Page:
The Snowy Deer is considered the most elegant creature living within the Goltherlon Forest. Its white fur, for which it was named, is marked in various shades of white. These deer travel in tight herds and are fairly sociable and affectionate creatures when around their own species. They are extremely quick creatures, one of the fastest on Sarvonia, and are hunted both for their meat and their beautiful coats.
The Snowy Deer is one of the smallest breeds of its species, given the average
height of both sexes is just over 2 fores at the shoulder. Males tend to be
about 2.3 fores, while females are typically 2.1 fores. Both sexes are a little
over 3 fores from the tip of their black nose to the end of their little tails.
As their name implies, the Snowy Deer is white, save the tips of their nose and
their hooves. However, the variations of white in the coat vary in different
parts of the body. The two whites most apparent in the coat are a rice white
(pure white), off-white, and tawny white.
The off-white coloration makes up most of the coat and serves as a background to the other markings in the fur. Similar to the starback deer of the plains, the Snowy Deer has many spots on its back, colored in rice white. This shade of white is also painted across the chin, under neck, and belly of the deer, and can be seen in two faint markings just above the eyes and about two or three nailbreadths in front of the ear. The tawny white can be seen adorning the calf in the front feet, as well as a snip of the elbow, and painted across nearly the whole hind leg of the deer.
The hooves of the Snowy Deer tend to be a muddy gray. The legs are long and thin, as is its neck, giving it a very sleek appearance. The muscles in the upper part of the leg give this animal the ability to run at amazing speeds, about 1.1 stral a minute, though they are not capable of maintaining high speeds very long. The heads are narrow and they have small black noses and small mouths. Past the deer's lips, there are no front teeth on top, but rather a thick pad of skin. The front bottom teeth are used for tearing, and the back teeth are used to chew.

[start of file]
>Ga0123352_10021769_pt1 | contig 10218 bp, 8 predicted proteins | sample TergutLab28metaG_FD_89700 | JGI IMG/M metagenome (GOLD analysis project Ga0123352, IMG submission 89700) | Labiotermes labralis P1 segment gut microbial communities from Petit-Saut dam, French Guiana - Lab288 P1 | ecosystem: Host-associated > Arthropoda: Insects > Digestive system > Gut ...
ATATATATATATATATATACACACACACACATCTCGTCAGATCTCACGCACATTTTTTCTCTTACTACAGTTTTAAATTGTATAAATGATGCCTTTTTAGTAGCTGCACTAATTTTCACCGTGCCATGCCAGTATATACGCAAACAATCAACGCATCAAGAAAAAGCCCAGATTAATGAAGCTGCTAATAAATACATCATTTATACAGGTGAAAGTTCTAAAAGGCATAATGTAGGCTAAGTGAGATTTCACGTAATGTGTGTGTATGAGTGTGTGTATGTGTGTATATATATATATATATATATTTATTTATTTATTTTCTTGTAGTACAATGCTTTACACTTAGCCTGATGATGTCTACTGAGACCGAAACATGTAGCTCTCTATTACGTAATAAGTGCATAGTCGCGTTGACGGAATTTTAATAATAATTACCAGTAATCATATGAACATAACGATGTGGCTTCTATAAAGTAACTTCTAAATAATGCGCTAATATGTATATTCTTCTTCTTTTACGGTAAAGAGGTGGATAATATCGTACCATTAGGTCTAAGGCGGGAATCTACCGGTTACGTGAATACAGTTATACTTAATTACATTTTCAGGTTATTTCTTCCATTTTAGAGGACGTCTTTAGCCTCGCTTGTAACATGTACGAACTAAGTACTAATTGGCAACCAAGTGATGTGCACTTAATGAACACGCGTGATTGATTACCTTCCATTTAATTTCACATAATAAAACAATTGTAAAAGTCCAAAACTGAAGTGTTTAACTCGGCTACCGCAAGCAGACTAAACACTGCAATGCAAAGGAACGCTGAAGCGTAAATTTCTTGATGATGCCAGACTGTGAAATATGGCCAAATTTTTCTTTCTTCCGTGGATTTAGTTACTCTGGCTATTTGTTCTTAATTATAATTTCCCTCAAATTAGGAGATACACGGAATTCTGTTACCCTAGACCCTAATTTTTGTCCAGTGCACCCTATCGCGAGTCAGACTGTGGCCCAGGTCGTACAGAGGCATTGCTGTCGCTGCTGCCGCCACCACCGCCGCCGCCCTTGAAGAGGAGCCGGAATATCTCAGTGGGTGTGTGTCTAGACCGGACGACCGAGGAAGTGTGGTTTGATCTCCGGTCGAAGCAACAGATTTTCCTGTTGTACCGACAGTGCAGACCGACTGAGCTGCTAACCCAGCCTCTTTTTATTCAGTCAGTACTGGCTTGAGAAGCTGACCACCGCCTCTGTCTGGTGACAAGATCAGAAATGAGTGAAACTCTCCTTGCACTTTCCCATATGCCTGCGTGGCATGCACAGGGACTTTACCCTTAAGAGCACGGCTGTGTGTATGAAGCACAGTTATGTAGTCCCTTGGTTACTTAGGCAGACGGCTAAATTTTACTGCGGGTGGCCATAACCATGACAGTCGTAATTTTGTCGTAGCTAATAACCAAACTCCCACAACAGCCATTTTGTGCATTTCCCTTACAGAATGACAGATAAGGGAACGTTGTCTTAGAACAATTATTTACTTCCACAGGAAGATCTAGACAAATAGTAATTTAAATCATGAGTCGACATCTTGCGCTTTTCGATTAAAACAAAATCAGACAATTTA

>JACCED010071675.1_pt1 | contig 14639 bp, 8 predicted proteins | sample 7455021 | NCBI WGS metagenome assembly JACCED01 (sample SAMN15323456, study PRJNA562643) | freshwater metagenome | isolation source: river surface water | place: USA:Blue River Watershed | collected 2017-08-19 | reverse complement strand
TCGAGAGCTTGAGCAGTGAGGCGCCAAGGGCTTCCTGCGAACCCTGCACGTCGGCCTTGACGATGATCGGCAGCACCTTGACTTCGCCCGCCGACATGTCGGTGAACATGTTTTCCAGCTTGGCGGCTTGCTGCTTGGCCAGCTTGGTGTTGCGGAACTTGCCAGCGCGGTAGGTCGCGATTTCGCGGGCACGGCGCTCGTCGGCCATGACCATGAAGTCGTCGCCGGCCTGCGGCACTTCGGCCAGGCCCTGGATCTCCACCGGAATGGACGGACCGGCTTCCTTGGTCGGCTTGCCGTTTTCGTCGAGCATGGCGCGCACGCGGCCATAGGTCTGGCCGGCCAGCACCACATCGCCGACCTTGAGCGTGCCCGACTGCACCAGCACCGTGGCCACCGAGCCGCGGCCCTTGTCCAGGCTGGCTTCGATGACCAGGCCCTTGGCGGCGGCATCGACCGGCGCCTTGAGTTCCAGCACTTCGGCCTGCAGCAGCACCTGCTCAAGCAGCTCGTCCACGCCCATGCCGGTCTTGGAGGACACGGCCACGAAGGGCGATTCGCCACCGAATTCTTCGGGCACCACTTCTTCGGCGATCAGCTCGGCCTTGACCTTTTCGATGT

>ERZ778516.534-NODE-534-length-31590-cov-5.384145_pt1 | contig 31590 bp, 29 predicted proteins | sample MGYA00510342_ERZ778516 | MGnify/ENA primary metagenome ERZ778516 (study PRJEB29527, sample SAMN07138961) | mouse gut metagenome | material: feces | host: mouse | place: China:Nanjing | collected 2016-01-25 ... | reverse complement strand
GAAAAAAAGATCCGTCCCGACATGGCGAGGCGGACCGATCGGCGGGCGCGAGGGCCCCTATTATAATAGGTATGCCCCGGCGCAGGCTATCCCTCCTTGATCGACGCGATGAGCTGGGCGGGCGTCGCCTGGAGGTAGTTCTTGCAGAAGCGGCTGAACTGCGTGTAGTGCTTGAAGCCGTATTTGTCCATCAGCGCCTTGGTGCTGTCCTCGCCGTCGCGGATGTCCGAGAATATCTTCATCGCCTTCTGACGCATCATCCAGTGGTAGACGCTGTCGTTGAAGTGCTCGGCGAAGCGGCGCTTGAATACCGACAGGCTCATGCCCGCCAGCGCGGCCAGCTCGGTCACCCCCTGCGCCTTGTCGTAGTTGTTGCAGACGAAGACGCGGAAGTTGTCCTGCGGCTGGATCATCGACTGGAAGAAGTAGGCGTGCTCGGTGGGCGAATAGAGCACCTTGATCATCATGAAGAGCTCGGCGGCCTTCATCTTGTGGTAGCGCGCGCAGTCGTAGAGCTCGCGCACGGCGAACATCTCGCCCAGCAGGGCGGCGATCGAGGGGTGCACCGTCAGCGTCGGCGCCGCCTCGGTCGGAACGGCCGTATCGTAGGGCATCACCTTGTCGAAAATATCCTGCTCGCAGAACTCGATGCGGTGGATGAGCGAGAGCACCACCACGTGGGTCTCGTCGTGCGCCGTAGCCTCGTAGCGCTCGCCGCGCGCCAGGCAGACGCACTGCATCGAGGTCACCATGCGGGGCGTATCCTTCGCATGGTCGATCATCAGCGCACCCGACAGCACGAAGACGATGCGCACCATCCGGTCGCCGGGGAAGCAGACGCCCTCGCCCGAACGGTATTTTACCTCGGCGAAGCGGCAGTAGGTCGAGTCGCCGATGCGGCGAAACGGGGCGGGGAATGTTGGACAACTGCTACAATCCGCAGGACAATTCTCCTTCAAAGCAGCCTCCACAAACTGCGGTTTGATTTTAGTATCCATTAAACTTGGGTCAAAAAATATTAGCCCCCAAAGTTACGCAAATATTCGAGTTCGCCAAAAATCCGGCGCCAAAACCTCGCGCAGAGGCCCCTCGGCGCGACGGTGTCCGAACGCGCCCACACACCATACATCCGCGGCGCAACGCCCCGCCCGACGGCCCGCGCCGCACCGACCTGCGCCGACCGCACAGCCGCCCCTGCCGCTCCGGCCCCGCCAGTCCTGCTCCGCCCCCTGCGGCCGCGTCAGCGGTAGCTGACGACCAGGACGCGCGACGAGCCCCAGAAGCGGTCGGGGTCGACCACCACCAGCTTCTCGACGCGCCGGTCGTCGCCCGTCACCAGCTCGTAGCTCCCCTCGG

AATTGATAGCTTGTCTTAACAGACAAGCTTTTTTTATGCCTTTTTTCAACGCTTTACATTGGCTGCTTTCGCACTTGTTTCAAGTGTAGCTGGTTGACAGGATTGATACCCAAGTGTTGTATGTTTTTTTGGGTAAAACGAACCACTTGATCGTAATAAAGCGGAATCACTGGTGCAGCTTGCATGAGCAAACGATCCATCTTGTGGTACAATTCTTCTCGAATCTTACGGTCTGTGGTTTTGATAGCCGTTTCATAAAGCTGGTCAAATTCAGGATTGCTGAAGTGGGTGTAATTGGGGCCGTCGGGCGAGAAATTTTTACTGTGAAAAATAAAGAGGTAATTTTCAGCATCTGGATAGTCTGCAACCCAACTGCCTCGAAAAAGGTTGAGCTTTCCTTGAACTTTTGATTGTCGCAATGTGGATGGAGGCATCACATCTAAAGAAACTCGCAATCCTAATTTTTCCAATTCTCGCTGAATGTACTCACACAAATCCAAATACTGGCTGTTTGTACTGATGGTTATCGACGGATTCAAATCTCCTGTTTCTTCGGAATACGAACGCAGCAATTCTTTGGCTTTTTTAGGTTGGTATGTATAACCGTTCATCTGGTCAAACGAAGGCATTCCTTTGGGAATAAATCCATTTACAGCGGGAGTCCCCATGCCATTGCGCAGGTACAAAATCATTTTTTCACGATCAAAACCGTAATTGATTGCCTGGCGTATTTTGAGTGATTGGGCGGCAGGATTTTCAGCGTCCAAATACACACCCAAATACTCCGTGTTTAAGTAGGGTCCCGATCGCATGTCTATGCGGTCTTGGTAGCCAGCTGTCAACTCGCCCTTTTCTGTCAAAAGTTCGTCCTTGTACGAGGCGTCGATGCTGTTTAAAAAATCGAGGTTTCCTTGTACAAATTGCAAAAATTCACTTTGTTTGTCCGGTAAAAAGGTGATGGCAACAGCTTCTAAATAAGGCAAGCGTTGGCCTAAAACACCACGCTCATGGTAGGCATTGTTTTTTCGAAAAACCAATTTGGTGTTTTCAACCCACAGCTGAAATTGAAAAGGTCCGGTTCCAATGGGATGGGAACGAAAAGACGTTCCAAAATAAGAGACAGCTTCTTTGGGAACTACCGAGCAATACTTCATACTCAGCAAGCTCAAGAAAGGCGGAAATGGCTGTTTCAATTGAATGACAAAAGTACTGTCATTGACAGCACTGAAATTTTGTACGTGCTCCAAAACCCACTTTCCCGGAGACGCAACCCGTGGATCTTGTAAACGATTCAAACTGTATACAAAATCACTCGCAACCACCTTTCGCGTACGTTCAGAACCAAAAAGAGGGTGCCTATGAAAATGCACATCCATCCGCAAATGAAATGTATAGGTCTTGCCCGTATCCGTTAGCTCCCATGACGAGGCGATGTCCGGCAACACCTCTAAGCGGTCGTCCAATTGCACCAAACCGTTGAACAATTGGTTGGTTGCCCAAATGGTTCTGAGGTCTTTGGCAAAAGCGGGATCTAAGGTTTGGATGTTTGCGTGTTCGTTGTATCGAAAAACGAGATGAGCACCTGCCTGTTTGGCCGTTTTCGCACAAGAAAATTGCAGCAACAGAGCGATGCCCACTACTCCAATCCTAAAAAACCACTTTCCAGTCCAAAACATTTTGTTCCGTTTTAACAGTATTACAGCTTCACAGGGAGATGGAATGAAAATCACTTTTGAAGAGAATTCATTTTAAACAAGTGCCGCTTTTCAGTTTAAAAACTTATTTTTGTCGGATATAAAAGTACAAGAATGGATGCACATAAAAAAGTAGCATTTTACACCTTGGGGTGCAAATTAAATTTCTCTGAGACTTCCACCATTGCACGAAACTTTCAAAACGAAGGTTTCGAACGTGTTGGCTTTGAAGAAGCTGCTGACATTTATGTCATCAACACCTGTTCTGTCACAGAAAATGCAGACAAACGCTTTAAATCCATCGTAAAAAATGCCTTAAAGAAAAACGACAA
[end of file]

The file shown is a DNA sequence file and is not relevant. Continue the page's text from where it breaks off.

The antlers grow between the rather large ears of the Snowy Deer (for while the body size is different to other deer, the size of the ears is exactly the same). Only the bucks, or male deer, grow antlers. The antlers slope back and come to two points. They almost always have a grayish white coloration to them. The eyes of the Snowy Deer are black and are located on either side of the narrow head.
The Snowy Deer ranks as one of the fastest creatures on the continent of
Sarvonia, able to run 1.1 strals per minute
if not obscured by trees and brush. Their strong yet slender legs can help them
to take long jumps as well, and thus help them to avoid danger. However, they
rarely run so fast as getting too far ahead of the herd may prove dangerous,
even fatal, if a predator is watching nearby.
Territory. This small deer can be found exclusively within the Goltherlon Forest. Because the forest of Goltherlon is so thick, the Snowy Deer’s petite size makes it perfectly adapted to its habitat. It helps to serve as prey to the herín, a wild cat which contently makes its home within the trees.
Habitat/Behaviour. The Snowy Deer are fairly peaceful animals for the most part, and are rather social, living in herds of anywhere from 6 to 12. Affectionate towards their own, they will often clean and groom each other, which always makes them appear clean. Snowy Deer travel in close herds, as the group of them together appears as one large group of white deer, and individuals tend to be hard to pick out. Often times the only way for a predator to get a kill is if an older member of the herd falls behind, or a careless fawn wanders away from its mother.
Because of the apparent loving nature of the deer, they seem to have some vague idea behind the meaning of death. They tend to clearly avoid the skeletons of dead Snowy Deer and will briefly take time to recognize when one of their own has died. Does will often get extremely upset if their calf dies and have been known to chase after a predator who has her dead fawn by the throat.